The trick to any good advertising, say the experts, is to make someone look twice. The latest advertising campaign at Henley Business School Africa, I think, does just that. It’s a very simple slogan, only four words: Themba has The MBA.
When you look a second time you see the first and the third and fourth words together spell the same word. There’s an incredible beauty in the inherent simplicity. So what? You might ask as you drive past the roadside posters.
Quite a bit in fact. In our case, there was more than a touch of serendipity too because we didn’t just have a great actual person called Themba who has a Henley MBA – our Themba went and got himself crowned entrepreneur of the year at the 2018 All Africa Business Leadership Awards recently.
When you look at his back story, the campaign and his role in it almost looks predestined, but nothing could be further from the truth and that’s what makes this campaign so special and so authentic.
Themba Baloyi, or Thembalihle as he was christened, had a typical apartheid upbringing, his gran stood in for his mom looking after him in a little village between Newcastle and Dundee until he was old enough to go to high school in Nelspruit. When he finished school, he was accepted to study actuarial science at UCT but his family could only afford the registration fee. Instead he studied for a cost and management accounting diploma at Natal Technikon – because his mother refused to let him go the way of so many promising children she had seen – their lives stymied and their dreams crushed by a lack of finance.
Perhaps her greatest gift to him though, was instilling in him the basic ethos of finishing what you start and then building upon it.
I met Themba when I was still at UCT’s graduate school of business. He was there on a leadership course and I knew immediately he was destined for greater things. There were a lot of people in the class, but he stood out. He had an energy, a natural curiosity and a willingness not to take things at face value but to question. He wasn’t scared to engage. I nominated him for the executive MBA programme, but he was too young at the time, I was able to steer him to Henley instead with its active learning which he loved.
Afterwards we kept in touch, particularly when he was struggling to get his idea, which we know today as the short-term insurance scheme: Discovery Insure, accepted by the leadership of Discovery.
Themba’s a guy who hasn’t only had the resolve to complete 14 Comrades’ ultra-marathons, he’s also done it as a type 1 diabetic, which gives you some idea of his implacable resolve to get things done. How he eventually got Adrian Gore to listen to him and give him a chance – effectively by literally running him off his feet up and down the streets of Sandton – is the stuff of legend.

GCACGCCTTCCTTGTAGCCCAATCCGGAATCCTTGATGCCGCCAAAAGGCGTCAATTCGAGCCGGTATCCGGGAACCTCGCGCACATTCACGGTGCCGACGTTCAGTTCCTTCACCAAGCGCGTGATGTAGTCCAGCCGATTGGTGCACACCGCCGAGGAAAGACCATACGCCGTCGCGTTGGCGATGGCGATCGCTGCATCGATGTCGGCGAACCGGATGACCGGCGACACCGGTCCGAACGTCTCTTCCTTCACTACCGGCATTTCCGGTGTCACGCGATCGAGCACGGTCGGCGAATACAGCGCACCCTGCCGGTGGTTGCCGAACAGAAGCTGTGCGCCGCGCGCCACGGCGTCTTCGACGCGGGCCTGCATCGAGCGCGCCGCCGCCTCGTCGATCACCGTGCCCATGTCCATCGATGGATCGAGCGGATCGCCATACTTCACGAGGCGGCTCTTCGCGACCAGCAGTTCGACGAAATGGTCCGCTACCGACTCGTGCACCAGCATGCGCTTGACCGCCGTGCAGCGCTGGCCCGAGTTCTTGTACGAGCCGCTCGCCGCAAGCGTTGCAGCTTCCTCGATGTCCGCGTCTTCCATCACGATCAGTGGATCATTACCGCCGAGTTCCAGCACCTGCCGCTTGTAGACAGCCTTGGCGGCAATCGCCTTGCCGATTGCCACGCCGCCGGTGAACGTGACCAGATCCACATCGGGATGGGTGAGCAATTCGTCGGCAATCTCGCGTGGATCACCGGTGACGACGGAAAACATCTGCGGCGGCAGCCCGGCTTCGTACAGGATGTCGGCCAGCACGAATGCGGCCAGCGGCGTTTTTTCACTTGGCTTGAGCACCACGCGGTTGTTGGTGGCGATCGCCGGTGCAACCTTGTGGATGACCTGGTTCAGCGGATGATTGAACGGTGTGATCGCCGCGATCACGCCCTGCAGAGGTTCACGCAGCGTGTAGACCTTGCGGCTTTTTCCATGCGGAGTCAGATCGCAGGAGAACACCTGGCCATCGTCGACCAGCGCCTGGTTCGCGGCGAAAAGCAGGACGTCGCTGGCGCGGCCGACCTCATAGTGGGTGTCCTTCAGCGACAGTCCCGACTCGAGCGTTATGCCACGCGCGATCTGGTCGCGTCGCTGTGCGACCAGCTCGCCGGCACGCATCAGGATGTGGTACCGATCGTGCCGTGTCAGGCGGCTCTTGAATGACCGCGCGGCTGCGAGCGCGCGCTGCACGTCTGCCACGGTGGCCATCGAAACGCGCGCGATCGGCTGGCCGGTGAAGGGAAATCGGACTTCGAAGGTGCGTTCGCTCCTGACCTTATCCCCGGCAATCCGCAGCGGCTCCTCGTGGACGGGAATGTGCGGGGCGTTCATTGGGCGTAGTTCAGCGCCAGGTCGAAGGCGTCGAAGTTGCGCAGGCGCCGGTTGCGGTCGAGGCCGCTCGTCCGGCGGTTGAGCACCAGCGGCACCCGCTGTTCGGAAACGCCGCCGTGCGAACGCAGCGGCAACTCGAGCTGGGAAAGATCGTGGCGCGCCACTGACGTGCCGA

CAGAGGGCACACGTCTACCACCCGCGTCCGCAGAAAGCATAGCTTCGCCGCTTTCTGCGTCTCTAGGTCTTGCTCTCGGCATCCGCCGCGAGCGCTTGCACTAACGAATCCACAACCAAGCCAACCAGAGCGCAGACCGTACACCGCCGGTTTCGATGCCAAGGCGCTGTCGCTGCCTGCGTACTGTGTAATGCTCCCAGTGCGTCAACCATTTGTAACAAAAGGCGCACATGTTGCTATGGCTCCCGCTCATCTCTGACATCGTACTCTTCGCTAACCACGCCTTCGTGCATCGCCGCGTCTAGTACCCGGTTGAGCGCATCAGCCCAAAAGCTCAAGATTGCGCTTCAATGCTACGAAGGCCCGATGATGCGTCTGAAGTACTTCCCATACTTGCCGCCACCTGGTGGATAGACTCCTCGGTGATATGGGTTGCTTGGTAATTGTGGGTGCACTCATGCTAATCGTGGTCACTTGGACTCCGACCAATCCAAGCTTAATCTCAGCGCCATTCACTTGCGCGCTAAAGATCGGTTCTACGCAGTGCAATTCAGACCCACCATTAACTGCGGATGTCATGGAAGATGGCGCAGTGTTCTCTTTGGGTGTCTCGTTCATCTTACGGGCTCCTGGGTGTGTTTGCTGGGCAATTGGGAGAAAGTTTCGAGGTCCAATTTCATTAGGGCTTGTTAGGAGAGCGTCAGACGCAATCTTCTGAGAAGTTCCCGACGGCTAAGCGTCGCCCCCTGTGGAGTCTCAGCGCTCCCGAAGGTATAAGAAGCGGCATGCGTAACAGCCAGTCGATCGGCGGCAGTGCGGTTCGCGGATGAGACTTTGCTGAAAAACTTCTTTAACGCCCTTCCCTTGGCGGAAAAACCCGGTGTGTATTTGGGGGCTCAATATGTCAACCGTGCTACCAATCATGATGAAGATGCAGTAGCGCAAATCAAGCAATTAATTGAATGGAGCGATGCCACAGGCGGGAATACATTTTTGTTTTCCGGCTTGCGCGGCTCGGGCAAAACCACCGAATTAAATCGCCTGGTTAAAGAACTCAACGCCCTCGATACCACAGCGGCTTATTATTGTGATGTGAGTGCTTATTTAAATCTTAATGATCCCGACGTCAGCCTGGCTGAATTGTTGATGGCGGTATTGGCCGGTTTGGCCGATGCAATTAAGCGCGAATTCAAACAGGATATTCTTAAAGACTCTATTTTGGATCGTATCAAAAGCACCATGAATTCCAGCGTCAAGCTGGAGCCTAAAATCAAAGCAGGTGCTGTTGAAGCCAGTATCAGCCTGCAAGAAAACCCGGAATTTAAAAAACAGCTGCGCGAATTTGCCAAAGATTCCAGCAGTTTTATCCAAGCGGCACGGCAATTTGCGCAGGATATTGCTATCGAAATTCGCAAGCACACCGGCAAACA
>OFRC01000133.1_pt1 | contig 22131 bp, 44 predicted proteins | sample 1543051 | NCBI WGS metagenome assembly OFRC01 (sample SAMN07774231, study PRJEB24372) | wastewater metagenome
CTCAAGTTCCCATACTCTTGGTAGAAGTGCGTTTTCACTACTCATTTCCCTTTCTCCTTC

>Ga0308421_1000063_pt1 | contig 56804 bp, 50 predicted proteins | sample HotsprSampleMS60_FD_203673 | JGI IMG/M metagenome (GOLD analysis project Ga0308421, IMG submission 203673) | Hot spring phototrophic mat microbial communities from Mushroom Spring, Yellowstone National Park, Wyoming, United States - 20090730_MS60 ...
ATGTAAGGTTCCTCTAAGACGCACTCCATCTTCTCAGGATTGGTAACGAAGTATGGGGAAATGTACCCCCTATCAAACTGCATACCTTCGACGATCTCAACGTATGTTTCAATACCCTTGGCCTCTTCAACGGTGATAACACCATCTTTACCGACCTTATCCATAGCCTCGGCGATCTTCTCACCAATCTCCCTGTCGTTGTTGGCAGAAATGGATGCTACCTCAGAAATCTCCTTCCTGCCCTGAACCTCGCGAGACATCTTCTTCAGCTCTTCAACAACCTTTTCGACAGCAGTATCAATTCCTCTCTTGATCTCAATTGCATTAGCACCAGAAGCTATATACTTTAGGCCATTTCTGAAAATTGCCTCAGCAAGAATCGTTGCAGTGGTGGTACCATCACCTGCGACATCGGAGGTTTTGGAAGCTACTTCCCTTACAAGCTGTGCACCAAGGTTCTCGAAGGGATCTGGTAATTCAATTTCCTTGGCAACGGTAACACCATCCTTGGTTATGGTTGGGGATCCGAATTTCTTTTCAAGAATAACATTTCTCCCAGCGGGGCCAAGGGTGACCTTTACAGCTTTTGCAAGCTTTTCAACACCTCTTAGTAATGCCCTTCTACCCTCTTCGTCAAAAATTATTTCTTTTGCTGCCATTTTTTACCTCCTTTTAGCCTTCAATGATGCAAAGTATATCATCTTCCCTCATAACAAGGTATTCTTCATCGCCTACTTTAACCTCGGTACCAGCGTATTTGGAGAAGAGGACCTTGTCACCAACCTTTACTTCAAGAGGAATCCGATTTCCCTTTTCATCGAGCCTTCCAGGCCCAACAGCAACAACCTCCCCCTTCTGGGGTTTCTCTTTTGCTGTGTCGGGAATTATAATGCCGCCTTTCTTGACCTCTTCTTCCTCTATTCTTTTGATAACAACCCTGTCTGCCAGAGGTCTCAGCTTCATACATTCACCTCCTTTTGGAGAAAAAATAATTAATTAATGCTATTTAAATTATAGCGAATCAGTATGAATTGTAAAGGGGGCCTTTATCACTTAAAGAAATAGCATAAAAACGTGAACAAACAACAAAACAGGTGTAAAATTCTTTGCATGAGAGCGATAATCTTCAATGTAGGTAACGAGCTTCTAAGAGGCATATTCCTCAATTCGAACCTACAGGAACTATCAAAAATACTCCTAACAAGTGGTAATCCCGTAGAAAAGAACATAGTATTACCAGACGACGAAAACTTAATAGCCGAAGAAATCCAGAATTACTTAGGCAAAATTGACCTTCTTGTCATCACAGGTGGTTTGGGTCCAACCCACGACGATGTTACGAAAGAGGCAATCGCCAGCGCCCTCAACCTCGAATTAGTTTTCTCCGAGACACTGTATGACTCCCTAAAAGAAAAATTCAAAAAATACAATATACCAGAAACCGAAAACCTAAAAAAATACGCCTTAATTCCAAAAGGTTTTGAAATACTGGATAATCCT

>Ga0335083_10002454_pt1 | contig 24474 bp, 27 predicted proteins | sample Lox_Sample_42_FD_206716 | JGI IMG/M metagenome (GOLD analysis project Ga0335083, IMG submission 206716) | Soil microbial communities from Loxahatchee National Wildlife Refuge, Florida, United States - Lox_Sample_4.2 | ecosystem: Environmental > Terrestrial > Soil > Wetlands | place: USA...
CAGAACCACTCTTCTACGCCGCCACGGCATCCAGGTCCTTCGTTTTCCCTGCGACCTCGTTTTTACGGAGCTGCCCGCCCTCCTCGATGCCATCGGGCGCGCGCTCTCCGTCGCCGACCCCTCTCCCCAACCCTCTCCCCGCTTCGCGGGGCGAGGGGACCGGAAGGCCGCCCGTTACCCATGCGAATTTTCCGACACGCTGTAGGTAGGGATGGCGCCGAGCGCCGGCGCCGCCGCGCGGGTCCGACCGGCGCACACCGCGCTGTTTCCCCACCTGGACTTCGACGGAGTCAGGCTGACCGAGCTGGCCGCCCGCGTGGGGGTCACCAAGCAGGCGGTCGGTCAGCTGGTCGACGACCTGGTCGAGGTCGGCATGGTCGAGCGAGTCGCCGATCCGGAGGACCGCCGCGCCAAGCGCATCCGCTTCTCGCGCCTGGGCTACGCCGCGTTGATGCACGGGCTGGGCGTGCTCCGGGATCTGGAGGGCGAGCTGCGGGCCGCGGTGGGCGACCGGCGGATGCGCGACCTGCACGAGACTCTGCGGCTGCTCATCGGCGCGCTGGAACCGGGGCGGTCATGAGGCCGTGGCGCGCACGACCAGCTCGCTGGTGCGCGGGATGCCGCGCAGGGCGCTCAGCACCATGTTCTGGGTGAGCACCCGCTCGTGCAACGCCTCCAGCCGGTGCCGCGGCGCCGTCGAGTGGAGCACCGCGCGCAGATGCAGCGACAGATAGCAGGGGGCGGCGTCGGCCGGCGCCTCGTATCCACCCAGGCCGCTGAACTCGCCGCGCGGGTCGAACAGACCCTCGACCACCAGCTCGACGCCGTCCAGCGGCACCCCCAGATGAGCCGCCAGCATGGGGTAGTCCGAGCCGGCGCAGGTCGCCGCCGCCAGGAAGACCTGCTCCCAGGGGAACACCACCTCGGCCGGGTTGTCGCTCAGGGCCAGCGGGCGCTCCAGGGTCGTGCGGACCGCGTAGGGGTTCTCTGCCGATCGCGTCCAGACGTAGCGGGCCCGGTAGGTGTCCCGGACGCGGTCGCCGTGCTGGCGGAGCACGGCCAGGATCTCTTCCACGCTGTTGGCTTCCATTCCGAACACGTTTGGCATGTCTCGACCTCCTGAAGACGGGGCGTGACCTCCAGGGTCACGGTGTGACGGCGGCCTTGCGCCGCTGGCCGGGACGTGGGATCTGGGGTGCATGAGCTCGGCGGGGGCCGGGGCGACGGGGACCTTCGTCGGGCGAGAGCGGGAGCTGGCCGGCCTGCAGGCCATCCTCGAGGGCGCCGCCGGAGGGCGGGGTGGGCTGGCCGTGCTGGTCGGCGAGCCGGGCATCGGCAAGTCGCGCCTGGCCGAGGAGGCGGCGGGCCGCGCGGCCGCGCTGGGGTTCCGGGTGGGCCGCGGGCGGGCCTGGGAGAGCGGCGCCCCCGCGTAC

It’s that resilience of a marathon runner, the clarity of thought of a WEF Young Global Leader, the purpose that his mother and his grandmother instilled in him: that’s what got Themba to where he is. Often personal growth is strangled by the curse of the ego. We can only grow as far as tame this demon, harnessing its energy rather than becoming subsumed by it. Themba’s done this, there’s no arrogance at all.
When he was conceptualising Discovery Insure, his end goal was to be able to change the way people drive in this country – not by hectoring them, but by empowering them and then monetising the idea. The carnage on our roads is an absolute disgrace, probably one of the highest in the world, yet Themba was able to look at the problem that everyone had looked at and then go right back to the basics to find a sustainable solution.
He used systems thinking to look at the root cause. He took his emotions out of the equation to keep his curiosity pure and because of that when he hit a wall like marathon runners often do, he didn’t give up, he was able to go off on a tangent and look for technologies in other domains and then transfer them to his own. In this case, this was the black box so beloved of both aviation and Formula 1, which he then found not just a domestic application for, but a way of overcoming the cost barrier to scale it up.
Throughout the entire process, there was no self-indulgence, just good old intellectual pursuit, looking for solutions to a societal problem that in all honesty most people had either given up on or had accepted as a perverse South African norm. That’s precisely what we are trying to do with the Henley MBA; to build the leaders who build the businesses who build Africa.
It’s about teaching people to believe in themselves and back their good instincts and thinking. The talent that we have in South Africa and beyond that in Africa is phenomenal – if we could just get people to actually understand this, can you imagine what we would unlock?
Themba learnt the importance of doing something for others at his grandmother’s knee. He was galvanised by the injustice he didn’t just see but lived to want to make a difference. He saw the potential of business to be the greatest enabler of all of that. We didn’t teach him that, we just gave him the tools to achieve it. Themba became a leader not for himself but a leader with purpose for the broader community around him, for the society that defines him.
He’s an ordinary guy with an extraordinary passion and commitment. That’s the message for me – I know there are many others like him, just as implacable in their purpose and as eager for that opportunity. Because Themba has The MBA, I hope this will be that opportunity to ignite so many others who never had the chance.